Socialism or Suntan, Part 2

Is it a harmless political party, or is it a cult?

"A revolution is inevitable," Rebecca answers matter-of-factly. "Capitalism cannot survive. It constantly has to expand to find new markets. It has to. Those are the laws of history."

Kulchur cites the burgeoning new markets in the (supposedly) communist Far East -- Starbucks has just opened in Beijing, Ho Chi Minh City now has Internet cafés -- but Rebecca has a stock response to that too. "Eventually those markets will be full. The U.S. cannot expand forever. And when it tries, more wars will come out of it.... The alternative is fascism."

The discussion begins to take on the flavor of a theological debate: If a person devoutly believes, no amount of rational discourse is going to convince them otherwise. And so much of the SWP's activity appears inwardly focused; few members seem to have any meaningful social contacts outside the party. Which raises a nagging question: Is the Socialist Workers Party a cult?

Miami's Socialist Workers Party bookstore offers up fiery words and fruit slices; (above) SWP presidential candidate James Harris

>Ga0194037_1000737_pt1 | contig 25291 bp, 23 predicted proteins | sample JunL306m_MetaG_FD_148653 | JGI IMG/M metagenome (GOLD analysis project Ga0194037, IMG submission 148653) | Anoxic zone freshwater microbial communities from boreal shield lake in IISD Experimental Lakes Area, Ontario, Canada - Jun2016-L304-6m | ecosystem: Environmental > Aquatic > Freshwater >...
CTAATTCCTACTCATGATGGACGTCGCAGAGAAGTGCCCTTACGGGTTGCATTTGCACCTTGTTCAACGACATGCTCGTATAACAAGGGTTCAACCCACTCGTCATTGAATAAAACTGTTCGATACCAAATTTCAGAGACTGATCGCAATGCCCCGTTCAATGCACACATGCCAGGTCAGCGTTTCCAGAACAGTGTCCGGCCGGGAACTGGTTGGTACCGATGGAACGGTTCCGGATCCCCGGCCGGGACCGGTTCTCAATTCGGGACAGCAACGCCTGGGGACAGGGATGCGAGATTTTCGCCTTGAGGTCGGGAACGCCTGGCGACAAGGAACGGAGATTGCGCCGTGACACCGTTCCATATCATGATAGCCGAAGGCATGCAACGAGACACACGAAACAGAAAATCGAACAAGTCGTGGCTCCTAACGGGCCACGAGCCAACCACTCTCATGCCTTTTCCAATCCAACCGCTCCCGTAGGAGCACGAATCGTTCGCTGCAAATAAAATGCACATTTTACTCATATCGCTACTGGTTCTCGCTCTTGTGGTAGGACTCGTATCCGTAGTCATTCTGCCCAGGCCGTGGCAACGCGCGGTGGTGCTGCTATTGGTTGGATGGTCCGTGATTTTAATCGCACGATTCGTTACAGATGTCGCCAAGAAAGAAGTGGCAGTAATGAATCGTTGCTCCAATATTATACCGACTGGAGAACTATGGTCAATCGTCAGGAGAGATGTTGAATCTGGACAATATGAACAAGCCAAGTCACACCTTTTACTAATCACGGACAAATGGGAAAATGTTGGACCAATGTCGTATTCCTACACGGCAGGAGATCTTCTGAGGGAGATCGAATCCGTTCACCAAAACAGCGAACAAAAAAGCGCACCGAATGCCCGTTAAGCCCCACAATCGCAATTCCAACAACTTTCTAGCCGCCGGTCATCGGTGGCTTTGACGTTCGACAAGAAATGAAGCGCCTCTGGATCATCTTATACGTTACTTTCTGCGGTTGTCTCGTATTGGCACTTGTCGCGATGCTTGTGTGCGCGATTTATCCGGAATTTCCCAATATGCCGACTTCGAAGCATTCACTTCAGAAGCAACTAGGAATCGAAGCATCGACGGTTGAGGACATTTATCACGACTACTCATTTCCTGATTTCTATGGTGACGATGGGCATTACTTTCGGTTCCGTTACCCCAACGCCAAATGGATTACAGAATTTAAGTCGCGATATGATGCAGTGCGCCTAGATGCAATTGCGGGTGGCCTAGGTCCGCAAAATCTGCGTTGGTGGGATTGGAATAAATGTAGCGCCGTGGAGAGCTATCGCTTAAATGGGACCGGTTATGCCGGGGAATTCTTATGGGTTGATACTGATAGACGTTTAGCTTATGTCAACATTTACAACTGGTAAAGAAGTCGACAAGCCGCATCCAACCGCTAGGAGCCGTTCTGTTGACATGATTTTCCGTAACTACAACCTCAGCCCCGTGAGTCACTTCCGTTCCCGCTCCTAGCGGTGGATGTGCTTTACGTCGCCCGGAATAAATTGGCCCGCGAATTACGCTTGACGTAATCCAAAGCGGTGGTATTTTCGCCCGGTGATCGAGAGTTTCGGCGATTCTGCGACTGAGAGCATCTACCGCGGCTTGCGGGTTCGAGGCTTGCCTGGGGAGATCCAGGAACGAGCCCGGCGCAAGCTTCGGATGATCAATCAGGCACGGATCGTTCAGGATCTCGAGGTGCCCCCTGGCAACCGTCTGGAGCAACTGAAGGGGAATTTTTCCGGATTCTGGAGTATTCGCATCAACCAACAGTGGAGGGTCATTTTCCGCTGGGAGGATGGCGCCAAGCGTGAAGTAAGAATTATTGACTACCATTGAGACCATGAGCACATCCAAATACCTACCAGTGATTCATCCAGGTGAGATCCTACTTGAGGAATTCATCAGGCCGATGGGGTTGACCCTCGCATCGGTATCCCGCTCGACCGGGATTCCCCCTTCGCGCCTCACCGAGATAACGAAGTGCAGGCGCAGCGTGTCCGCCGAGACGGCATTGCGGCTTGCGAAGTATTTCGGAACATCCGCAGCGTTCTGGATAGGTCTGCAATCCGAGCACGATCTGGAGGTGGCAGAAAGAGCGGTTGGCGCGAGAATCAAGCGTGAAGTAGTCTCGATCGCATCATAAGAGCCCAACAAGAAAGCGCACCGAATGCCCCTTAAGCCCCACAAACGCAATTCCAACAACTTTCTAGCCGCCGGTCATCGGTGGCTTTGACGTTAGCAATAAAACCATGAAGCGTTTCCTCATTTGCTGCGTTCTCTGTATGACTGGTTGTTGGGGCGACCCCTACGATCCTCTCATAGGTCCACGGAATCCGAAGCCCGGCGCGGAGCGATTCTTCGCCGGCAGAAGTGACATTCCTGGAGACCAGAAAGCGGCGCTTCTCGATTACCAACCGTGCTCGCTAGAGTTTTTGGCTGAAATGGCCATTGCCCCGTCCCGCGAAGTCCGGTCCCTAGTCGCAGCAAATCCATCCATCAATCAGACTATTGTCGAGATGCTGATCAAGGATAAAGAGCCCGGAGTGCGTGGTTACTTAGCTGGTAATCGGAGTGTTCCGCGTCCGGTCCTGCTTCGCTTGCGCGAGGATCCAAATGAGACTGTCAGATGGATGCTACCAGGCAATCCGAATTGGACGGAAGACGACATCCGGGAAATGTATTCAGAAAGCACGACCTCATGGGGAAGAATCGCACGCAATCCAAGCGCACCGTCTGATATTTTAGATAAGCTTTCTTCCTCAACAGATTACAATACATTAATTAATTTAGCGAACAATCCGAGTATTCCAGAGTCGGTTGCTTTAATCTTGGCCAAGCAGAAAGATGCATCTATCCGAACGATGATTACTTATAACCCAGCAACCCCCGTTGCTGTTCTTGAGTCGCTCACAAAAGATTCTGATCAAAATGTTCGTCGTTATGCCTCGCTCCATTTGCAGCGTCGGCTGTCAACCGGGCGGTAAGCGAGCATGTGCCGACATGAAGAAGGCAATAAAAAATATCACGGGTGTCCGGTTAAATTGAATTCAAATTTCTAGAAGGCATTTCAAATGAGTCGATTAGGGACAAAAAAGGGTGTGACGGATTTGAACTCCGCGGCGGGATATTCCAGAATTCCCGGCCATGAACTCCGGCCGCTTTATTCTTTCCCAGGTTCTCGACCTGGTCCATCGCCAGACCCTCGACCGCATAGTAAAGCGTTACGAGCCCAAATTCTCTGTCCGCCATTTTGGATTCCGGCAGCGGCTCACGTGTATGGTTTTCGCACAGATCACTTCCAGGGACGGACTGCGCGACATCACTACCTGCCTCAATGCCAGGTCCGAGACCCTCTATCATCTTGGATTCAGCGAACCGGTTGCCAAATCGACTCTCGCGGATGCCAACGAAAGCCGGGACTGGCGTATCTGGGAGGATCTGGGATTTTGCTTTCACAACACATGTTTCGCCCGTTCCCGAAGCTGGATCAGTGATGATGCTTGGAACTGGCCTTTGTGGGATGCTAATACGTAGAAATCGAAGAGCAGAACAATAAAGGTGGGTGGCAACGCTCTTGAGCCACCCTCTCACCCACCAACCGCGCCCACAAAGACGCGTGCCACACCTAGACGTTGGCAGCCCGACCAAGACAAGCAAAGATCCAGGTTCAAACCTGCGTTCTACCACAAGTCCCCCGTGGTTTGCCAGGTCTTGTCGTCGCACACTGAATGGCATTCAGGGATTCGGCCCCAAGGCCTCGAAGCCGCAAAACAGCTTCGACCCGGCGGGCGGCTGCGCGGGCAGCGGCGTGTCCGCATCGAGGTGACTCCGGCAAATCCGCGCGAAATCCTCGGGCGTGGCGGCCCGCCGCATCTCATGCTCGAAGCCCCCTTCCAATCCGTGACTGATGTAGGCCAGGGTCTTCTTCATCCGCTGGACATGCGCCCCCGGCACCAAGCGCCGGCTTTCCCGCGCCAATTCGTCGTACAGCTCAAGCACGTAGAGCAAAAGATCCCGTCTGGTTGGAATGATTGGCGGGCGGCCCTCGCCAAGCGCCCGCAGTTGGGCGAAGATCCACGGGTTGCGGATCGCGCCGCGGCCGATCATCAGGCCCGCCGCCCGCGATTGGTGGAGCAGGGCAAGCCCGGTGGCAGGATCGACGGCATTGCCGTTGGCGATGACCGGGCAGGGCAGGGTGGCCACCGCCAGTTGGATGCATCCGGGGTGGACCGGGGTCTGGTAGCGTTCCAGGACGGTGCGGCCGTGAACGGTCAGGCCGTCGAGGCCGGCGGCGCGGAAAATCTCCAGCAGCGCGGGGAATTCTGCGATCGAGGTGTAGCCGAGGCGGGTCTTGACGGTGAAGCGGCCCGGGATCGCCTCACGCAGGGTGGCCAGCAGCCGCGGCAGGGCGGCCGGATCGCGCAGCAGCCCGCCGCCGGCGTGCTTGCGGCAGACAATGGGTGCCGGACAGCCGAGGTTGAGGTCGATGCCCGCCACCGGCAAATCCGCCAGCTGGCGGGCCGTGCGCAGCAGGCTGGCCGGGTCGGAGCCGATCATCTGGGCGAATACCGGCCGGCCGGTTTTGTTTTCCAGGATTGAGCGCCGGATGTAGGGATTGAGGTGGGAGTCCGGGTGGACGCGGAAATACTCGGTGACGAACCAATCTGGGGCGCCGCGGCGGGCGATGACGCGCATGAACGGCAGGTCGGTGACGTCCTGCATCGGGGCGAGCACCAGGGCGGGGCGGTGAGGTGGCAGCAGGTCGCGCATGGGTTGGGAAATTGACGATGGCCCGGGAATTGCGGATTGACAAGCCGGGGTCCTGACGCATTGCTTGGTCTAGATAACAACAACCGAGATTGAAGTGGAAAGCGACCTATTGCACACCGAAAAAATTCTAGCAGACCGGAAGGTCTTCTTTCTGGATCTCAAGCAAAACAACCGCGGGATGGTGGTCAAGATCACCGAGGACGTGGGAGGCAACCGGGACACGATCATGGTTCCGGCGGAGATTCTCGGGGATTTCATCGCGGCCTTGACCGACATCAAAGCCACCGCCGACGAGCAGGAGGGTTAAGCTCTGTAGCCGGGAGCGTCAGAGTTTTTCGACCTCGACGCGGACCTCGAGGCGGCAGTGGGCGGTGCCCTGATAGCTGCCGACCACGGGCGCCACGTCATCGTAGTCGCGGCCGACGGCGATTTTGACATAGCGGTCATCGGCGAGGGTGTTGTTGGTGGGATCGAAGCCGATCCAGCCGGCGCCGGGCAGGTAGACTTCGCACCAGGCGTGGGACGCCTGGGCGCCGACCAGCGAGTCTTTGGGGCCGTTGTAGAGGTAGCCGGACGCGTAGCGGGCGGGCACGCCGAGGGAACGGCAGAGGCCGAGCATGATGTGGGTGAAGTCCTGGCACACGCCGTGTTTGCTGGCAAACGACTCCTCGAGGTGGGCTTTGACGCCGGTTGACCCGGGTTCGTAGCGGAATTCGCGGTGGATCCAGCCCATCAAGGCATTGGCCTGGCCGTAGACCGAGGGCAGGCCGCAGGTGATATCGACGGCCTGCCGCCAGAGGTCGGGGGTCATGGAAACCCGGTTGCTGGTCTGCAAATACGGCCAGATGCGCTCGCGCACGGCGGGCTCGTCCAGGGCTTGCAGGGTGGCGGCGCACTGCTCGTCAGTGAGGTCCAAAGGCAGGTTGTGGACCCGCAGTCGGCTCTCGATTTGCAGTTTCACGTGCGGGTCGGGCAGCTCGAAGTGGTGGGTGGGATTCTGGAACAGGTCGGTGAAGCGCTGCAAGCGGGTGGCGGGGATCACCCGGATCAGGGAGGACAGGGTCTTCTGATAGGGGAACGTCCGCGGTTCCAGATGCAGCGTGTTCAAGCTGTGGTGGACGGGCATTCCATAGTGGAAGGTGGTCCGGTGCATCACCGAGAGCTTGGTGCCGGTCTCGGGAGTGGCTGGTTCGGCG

Steve Satterwhite
Miami's Socialist Workers Party bookstore offers up fiery words and fruit slices; (above) SWP presidential candidate James Harris

Certainly, as cults go, it's relatively benign. Unlike the Krishnas you get to keep your hair, and unlike the Moonies there aren't any mass marriages. Still, in a 1986 interview, former SWP leader Peter Camejo (the party's 1976 presidential candidate, now pro-Nader and a broker with a "socially responsible" California investment firm) likened his more than two decades in the group to time spent in a religious sect. He was expelled from the party in 1980 after attempting to steer it in a less dogmatic direction. "I totally believed that the SWP had all the answers to all questions," he said. "I was a cultist of the SWP."

Kulchur puts the question to Rebecca pointblank: Is the SWP a cult?

"That's ridiculous!" she exclaims with a cross look. "No one's forced to do anything. We're politically convinced. I'm politically convinced that I want to do this." Visibly annoyed now, she leans back in her chair and gazes down at her food, perhaps contemplating a dash for the door.

Kulchur's tribal radar is pinging, which suggests a different tack. You're Jewish, aren't you?

A bit surprised, Rebecca answers yes.

I know Jewish moms. Doesn't your mother ever call you up and say, "Enough with all this socialist meshugaas! Find a nice Jewish doctor, settle down, make me some grandchildren!"

Rebecca smiles and chooses her words carefully: "My mother respects me as an adult who can make her own decisions." A conspiratorial grin appears on her face and she adds, "She knows that I do what I want to do."

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